Right now, we can't know if Carr is ultimately right. Just because some of us can feel overwhelmed by the modern media world doesn't mean we're all doomed to a lifetime of "Jersey Shore" clones and Facebook oversharing. It's also possible, of course, that the Internet isn't really making us dumber or smarter but just efficiently exposing how smart or dumb we were in the first place.
But in reading Carr's research and analysis, one thing seems clear: while we're entering an age of information distribution and consumption in which individuals who are genuinely interested in quality thought and debate will have to work even harder to find it, someone will fill the void.
Former FCC Chairman Newton Minow delivered the most famous speech of his career comparing television to a "vast wasteland" at a time when the medium was broadcast over just a handful of channels. "When television is good, nothing--not the theater, not the magazines or newspapers--nothing is better," he said in 1961. "But when television is bad, nothing is worse."
I'm not sure if Minow has updated that thesis to include the Internet, but his statement a half-century ago seems way more appropriate for the media era of today. The Internet has pushed the boundaries of what is both good and bad about human creativity and made that content accessible to anyone, anywhere, at any time. What hasn't changed since 1961, however, is what gets rewarded by the masses.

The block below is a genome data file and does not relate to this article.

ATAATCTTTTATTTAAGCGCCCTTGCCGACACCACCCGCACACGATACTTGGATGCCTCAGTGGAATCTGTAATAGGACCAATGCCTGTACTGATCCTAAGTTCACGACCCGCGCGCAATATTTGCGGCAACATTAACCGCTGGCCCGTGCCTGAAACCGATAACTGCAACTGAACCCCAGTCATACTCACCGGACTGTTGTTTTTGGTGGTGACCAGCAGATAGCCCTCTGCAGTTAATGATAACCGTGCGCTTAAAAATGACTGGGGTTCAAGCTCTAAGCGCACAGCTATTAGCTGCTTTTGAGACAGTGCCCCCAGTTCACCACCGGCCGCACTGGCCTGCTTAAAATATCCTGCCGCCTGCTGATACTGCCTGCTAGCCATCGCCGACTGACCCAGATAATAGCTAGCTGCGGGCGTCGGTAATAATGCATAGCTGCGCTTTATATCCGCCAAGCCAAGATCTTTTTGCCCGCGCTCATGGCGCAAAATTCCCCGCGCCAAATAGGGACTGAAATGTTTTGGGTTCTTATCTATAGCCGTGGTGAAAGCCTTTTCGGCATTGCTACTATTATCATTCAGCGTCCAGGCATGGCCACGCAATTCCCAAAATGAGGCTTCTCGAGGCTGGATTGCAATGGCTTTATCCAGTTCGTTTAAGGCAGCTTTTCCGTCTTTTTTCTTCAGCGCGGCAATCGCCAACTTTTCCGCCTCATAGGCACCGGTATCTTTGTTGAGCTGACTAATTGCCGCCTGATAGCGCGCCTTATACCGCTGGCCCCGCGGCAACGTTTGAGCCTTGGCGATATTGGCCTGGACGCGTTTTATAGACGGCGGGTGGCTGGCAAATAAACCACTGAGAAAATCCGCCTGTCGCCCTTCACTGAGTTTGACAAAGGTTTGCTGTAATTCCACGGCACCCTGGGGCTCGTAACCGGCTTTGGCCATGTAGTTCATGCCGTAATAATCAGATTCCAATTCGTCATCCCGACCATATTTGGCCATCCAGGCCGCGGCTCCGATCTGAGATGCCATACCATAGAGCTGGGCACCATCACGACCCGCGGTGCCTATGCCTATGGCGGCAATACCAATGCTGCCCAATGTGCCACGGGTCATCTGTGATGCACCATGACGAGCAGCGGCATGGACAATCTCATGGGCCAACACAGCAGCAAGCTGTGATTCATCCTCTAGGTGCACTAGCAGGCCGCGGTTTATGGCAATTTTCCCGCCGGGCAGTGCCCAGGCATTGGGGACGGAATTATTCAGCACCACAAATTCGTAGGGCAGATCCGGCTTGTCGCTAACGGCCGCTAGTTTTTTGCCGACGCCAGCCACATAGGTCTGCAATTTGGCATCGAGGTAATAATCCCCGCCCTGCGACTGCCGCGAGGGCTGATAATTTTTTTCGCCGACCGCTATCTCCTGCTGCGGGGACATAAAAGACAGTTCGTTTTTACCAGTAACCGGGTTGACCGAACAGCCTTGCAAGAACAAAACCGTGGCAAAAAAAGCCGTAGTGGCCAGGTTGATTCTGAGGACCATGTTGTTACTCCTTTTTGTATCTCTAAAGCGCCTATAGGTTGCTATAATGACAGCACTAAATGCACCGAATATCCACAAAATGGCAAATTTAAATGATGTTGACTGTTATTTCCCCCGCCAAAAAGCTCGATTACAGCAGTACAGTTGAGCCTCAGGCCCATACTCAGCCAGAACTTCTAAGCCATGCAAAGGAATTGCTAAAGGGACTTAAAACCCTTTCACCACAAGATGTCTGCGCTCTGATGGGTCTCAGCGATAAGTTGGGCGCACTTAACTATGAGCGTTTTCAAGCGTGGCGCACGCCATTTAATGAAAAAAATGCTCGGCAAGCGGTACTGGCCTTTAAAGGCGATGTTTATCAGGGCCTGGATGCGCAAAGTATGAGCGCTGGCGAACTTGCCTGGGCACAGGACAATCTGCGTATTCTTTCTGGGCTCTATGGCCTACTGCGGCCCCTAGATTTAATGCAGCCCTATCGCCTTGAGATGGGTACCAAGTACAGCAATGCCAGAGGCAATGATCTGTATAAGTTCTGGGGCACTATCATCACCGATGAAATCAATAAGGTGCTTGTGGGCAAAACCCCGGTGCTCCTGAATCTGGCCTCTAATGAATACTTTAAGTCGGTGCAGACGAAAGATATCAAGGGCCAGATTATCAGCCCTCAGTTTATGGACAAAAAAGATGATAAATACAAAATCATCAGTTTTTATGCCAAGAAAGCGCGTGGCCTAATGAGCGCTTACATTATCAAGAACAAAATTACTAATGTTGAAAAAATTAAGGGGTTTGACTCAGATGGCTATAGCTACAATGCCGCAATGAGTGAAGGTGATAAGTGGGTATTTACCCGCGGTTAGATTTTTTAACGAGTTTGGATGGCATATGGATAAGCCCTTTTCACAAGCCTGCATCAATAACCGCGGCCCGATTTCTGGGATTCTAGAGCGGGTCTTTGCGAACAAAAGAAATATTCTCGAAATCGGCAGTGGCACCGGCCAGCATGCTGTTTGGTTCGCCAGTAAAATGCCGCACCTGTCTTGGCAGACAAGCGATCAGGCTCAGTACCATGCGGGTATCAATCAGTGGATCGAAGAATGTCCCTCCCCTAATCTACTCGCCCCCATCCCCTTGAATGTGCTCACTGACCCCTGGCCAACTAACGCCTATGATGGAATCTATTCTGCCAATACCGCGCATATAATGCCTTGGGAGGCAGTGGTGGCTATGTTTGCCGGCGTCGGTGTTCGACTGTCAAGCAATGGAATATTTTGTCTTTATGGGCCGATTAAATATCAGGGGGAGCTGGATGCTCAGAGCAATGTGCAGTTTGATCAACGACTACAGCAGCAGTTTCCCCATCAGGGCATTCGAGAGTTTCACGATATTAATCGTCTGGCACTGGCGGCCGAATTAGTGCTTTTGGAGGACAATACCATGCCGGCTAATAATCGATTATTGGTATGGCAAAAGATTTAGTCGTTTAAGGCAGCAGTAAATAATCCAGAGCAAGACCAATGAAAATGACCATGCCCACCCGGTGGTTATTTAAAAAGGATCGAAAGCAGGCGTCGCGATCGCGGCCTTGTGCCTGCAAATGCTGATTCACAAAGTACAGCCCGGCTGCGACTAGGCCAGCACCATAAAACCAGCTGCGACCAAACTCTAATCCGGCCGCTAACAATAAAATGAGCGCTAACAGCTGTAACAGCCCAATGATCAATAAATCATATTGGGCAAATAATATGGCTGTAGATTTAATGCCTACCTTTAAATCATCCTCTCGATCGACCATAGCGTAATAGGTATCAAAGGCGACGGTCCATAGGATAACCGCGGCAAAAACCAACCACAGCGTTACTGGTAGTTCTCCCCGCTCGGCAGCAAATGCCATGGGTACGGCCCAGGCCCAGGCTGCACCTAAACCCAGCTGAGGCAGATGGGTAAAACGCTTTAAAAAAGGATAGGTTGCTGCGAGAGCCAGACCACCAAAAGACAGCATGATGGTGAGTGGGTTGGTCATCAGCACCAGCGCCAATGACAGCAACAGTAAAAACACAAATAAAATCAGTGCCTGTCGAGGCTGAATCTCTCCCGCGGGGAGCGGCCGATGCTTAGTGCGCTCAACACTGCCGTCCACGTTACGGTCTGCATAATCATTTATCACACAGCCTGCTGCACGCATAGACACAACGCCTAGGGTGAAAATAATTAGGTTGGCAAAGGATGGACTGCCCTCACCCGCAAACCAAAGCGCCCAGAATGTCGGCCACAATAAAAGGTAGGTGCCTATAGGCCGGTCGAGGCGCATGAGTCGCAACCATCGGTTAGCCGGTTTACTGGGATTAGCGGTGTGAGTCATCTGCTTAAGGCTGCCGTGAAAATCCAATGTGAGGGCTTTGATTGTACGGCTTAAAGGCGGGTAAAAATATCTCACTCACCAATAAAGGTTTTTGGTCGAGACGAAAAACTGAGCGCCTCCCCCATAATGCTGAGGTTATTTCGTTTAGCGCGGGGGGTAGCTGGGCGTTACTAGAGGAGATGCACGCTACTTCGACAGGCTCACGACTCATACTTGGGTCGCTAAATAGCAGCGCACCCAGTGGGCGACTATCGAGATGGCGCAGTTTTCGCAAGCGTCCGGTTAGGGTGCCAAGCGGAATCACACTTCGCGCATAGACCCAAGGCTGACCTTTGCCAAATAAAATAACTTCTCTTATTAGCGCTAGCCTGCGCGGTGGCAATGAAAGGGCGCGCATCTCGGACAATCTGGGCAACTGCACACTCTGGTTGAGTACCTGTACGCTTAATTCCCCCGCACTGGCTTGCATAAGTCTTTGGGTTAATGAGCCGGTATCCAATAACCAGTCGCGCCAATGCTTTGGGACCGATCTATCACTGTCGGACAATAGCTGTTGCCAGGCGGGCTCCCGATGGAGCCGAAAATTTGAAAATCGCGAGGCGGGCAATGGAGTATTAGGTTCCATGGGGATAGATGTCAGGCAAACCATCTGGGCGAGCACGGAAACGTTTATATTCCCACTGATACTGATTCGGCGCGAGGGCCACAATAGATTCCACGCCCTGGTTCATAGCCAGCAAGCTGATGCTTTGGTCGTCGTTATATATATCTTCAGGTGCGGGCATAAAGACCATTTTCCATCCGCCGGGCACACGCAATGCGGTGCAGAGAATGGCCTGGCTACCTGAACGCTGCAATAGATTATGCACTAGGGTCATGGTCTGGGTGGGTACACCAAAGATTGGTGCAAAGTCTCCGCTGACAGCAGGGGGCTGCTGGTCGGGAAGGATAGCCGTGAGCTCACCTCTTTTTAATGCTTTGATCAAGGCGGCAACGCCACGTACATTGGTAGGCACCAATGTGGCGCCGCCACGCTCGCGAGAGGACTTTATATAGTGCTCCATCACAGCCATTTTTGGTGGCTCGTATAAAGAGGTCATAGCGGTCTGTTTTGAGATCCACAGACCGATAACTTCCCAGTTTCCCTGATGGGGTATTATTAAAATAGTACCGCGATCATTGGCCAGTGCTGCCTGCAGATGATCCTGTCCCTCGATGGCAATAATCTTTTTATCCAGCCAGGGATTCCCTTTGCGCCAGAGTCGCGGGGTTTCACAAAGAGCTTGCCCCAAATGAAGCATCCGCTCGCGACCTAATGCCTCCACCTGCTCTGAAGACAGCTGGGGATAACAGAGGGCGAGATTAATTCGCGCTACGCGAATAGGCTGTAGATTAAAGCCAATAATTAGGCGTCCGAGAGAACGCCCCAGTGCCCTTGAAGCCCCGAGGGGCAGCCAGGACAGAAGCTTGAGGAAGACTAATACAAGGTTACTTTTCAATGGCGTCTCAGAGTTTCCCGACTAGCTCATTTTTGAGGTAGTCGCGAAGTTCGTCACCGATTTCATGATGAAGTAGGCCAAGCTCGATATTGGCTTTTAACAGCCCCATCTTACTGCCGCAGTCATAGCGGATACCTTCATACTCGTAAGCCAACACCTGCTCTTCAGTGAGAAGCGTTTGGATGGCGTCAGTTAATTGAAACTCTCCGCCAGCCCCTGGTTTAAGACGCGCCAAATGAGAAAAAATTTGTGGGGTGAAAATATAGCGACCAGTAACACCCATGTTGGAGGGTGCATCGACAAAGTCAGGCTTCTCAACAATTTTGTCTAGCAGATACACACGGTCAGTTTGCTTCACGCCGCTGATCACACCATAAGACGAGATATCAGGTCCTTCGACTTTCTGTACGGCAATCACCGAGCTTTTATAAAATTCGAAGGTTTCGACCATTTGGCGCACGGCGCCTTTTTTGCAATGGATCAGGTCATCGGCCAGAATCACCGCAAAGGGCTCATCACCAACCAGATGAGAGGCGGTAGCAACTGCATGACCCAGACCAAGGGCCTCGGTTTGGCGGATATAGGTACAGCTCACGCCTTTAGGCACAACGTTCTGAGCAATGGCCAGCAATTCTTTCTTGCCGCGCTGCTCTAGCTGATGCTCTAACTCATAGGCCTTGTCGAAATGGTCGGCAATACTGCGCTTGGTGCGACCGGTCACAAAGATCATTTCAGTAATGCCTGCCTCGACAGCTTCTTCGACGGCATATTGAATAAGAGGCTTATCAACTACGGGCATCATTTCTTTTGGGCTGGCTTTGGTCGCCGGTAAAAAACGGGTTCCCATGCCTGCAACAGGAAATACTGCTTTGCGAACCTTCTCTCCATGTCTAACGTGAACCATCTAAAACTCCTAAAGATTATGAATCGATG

Ask any Web publisher and they'll tell you that mediocre content--at best--is what sells on the Internet. Companies like Yahoo and AOL love to showby talking up their professional journalists and entertainers, but at the same time they are or Seed to produce reams of cheap junk-food slideshows, listicles, and celebrity gossip. Sure, books have always plumbed these depths as well, but it's much harder and more expensive to produce junk books than junk Web sites.
These are the obvious manifestations of the shallows that Carr (rightly) worries about: the tendency to accept a quick and easy answer delivered over the Internet over actual thought, which is hard. Yet there are two sides to this argument: the beauty of the Internet is that it allows people, through search and/or social connections, to find like-minded individuals, be they self-tanning connoisseurs, suffering Mets fans, or 17th-century French-literature critics. These are topics that mass media can't justify covering in depth, yet the Internet allows such communities to flourish without significant investment in the means of production.
In other words, you are what you click on the Internet. When the modern conveniences of the 20th century made us all fat, gyms formed around the world to help people burn the calories they used to burn simply surviving. In the 21st century, the modern conveniences of Internet information are going to force those of us concerned about our mental development to work to keep our brains agile.
Given that two-thirds of adults in the U.S. are overweight, clearly Carr has a point. Yet at the same time, the Internet gives people who are truly interested in deep concepts yet unable to afford education or rich cultural experiences a chance to broaden their horizons.
We don't teach kids to swim by throwing them into the deep end of the pool anymore. Wading into the intellectual shallows is only a bad thing if we never move on.